(HealthDay News) – Parents talking to their matriculating college-age students about drinking lessens alcohol consumption, according to a study published in the January issue of the Journal of Studies on Alcohol and Drugs.
Rob Turrisi, PhD, from Pennsylvania State University in University Park, and colleagues randomized college students to one of four conditions (pre-college matriculation [PCM], pre-college matriculation plus boosters [PCM+B], after college matriculation [ACM], and control conditions) involving the timing and quantity of parent-student discussions about drinking. In all, 1,900 students completed a Web-based survey the summer before college and during the fall of their first and second years.
The researchers found that four patterns of drinking (non-drinkers, weekend light drinkers, weekend heavy episodic drinkers, and heavy drinkers) were present at all waves. The PCM intervention was most effective at influencing baseline heavy drinkers’ transition out of this pattern to lower risk patterns at first follow-up and remained effective at long-term follow-up. The ACM condition was not effective at preventing drinking escalation for baseline non-drinkers at first follow-up. Increased parental intervention was not significantly associated with either reduction or escalation of use.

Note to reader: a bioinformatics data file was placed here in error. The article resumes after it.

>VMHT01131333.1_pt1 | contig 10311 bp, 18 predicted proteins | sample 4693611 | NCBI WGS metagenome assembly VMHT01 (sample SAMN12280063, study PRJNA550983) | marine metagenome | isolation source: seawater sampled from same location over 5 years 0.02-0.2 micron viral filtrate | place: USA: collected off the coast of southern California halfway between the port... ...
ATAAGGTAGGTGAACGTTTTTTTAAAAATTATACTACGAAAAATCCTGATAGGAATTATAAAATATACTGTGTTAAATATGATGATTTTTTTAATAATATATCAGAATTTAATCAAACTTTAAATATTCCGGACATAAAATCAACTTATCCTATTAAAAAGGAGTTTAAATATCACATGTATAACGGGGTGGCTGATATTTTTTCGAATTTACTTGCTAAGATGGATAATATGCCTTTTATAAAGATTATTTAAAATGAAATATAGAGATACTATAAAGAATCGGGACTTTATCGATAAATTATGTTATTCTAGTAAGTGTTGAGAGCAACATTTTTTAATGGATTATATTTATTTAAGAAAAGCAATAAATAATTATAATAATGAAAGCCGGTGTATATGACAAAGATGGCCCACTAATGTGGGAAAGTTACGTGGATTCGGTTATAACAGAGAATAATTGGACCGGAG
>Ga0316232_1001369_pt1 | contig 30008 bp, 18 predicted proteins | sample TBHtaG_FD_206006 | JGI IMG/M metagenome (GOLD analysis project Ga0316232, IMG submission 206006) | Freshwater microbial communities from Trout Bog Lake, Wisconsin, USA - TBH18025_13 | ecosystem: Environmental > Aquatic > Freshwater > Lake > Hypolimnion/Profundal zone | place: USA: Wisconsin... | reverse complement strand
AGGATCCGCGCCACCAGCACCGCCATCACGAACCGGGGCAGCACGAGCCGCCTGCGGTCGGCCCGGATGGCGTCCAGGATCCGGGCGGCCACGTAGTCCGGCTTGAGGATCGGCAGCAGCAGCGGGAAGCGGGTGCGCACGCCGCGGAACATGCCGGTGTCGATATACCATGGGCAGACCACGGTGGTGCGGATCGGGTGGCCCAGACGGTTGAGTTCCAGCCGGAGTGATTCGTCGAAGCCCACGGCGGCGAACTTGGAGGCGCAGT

“The results underscore the value of pre-college parental interventions and targeted efforts to reduce high-risk drinking among college students,” the authors write.